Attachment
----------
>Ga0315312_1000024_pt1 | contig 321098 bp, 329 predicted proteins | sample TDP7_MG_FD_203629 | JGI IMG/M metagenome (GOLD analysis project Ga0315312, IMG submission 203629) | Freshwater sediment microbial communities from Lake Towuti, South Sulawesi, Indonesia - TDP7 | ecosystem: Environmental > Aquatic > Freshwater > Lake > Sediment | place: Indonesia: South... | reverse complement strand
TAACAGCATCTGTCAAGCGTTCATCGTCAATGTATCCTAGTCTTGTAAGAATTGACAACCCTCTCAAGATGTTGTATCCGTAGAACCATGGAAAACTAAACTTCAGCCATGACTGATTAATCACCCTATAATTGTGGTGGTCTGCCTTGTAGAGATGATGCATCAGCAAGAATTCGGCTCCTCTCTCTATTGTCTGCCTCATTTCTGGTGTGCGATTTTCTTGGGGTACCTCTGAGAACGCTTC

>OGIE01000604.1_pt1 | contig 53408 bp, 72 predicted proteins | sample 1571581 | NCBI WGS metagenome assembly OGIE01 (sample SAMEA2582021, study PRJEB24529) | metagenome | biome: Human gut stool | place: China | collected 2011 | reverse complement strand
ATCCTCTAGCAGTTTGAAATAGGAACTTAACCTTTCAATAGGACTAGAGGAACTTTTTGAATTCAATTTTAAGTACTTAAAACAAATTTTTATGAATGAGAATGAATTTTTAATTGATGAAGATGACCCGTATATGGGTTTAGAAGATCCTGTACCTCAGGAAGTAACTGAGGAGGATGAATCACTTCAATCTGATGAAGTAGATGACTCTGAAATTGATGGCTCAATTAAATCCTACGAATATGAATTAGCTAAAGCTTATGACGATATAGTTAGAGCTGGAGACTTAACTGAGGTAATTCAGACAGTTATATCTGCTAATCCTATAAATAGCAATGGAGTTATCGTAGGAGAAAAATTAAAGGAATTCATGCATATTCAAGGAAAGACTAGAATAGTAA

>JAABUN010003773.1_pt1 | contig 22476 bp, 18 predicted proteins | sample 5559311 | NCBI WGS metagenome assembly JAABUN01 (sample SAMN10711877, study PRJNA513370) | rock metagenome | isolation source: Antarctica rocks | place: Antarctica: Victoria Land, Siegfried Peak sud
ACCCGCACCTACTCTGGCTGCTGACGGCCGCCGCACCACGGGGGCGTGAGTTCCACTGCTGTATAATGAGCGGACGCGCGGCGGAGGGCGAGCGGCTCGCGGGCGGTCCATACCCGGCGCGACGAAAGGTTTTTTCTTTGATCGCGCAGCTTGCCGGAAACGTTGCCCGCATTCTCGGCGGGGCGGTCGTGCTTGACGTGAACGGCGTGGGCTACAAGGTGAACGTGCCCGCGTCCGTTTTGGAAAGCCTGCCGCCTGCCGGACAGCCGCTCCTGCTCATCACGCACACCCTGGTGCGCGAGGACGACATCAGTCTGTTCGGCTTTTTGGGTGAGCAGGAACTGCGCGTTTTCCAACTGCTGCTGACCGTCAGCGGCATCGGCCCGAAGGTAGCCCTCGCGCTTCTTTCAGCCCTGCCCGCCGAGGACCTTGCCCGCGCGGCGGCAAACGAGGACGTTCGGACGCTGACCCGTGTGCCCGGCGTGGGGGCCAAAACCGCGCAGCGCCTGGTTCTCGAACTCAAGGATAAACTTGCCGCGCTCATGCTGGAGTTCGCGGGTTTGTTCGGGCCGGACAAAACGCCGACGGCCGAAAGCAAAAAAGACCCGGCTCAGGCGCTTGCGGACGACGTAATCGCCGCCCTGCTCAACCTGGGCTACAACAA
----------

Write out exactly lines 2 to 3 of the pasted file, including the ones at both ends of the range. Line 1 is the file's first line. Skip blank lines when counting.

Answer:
TAACAGCATCTGTCAAGCGTTCATCGTCAATGTATCCTAGTCTTGTAAGAATTGACAACCCTCTCAAGATGTTGTATCCGTAGAACCATGGAAAACTAAACTTCAGCCATGACTGATTAATCACCCTATAATTGTGGTGGTCTGCCTTGTAGAGATGATGCATCAGCAAGAATTCGGCTCCTCTCTCTATTGTCTGCCTCATTTCTGGTGTGCGATTTTCTTGGGGTACCTCTGAGAACGCTTC

>OGIE01000604.1_pt1 | contig 53408 bp, 72 predicted proteins | sample 1571581 | NCBI WGS metagenome assembly OGIE01 (sample SAMEA2582021, study PRJEB24529) | metagenome | biome: Human gut stool | place: China | collected 2011 | reverse complement strand